Investing is always challenging because there is no perfect strategy.
Watch this video to find out how Dollar Cost Averaging and Lump Sum Strategy will give different results depending on the market environment!
Lump Sum vs Dollar Cost Averaging Strategy
People often ask me how they should invest their money, and my answer is always the same, that the simplest and most effective way would be invest into a cost-efficient, diversified portfolio. And that they should invest over time, rather than all at once.
Today, I’m going to focus on why we suggest investing over time or what some people call, Dollar Cost Averaging. If you invest $100 every month for the next ten years, that’s Dollar Cost Averaging.
Now I’m going to show you three charts – a declining chart, a U-shaped chart and a rising chart. When you take a snapshot of the market, they will generally look like one of these charts. Let’s compare the results if we were to invest over time versus investing all at once.
Lump sum investing gives you a higher probability of taking part in larger gains but also taking part in larger losses. Read this article to find out how you can make lump sum investing less fearful.
First, let’s look at a declining chart.
Here, we can see that if you have invested all at once, you would have lost about half of your money. If you have invested over time, you’d have done better. You would also have lost money but you would have lost a lot less. The important thing to remember is that this is a temporary loss and not a permanent one unless you need the money or if you panic and sell everything.
Now let’s see how both methods perform in a U-shaped situation.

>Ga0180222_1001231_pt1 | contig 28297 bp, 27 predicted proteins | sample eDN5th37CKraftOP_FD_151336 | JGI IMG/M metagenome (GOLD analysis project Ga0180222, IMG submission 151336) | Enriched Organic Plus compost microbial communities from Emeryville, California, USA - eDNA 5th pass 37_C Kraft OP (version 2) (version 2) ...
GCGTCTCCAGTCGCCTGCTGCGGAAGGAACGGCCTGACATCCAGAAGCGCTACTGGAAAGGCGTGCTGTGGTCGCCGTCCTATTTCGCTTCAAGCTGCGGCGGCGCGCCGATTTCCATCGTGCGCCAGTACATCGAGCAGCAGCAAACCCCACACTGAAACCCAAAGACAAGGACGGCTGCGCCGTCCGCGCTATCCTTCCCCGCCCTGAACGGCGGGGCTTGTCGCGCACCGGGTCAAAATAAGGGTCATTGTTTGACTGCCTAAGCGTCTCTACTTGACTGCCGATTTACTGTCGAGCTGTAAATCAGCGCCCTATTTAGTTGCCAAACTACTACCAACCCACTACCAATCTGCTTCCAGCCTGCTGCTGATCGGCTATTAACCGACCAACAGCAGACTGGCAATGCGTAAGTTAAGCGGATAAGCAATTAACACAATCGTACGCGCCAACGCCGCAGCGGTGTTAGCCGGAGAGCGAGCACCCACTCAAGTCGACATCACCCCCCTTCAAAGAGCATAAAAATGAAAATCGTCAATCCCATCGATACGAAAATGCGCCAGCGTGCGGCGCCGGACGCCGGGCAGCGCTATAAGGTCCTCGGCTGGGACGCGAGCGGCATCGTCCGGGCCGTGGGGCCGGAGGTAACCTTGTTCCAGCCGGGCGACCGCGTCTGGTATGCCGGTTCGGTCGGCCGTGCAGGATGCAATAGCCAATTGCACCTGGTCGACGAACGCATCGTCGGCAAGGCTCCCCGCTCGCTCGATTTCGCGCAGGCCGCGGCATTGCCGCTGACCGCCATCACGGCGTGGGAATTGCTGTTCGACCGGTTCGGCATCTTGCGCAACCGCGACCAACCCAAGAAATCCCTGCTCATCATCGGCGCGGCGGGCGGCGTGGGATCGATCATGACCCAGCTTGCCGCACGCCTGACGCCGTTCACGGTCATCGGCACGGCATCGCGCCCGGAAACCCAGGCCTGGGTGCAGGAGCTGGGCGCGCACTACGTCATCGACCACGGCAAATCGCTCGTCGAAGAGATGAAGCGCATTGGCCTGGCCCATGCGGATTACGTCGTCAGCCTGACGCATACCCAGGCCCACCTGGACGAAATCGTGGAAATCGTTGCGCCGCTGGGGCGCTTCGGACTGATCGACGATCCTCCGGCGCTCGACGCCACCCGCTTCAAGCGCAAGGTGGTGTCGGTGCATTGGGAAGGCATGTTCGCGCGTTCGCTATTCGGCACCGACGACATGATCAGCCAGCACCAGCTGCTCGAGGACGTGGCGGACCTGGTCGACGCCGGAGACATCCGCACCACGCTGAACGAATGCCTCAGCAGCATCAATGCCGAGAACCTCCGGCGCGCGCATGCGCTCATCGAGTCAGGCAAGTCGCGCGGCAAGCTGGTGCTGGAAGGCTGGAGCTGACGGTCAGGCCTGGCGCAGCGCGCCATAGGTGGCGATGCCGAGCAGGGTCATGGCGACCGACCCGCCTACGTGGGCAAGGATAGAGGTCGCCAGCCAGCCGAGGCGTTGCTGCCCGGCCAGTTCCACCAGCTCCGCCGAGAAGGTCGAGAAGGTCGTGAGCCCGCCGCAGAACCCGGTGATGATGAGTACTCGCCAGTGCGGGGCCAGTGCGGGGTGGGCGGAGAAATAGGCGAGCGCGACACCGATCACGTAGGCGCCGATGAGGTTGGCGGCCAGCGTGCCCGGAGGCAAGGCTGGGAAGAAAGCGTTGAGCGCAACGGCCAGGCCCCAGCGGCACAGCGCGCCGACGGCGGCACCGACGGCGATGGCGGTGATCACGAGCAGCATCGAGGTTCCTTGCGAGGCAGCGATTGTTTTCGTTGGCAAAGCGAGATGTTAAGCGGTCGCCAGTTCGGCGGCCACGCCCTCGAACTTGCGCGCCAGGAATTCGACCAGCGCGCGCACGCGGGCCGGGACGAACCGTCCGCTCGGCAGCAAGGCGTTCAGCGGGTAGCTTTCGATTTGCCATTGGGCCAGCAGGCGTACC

Here, investing all at once at the wrong time mean that it would have taken you seven years just to break even. However, if you had invested over time, you would have actually made money. That’s because as the market went down, you would have been buying stocks and bonds at cheaper prices so that by the time the market recovered, you would be sitting on a profit.
Now let’s look at a rising chart.
Here, investing all at once did better than investing over time.
Many investors are too fixated on picking the right stocks at the right time. Instead, they should be fixated on their total return after all fees. Investment costs matter and here’s why.
So, investing over time actually beats investing all at once in two out of three scenarios. Over the long term, most markets actually look like the rising chart so there’s a good chance that if you were to invest all at once, you may actually enjoy a better return. At least, that’s if you have really steady emotions and you are able to ride through the ups and downs of the market.
For those of us who don’t have the nerves of steel, invest over time can help us to relax, stay invested and enjoy a successful investment experience.
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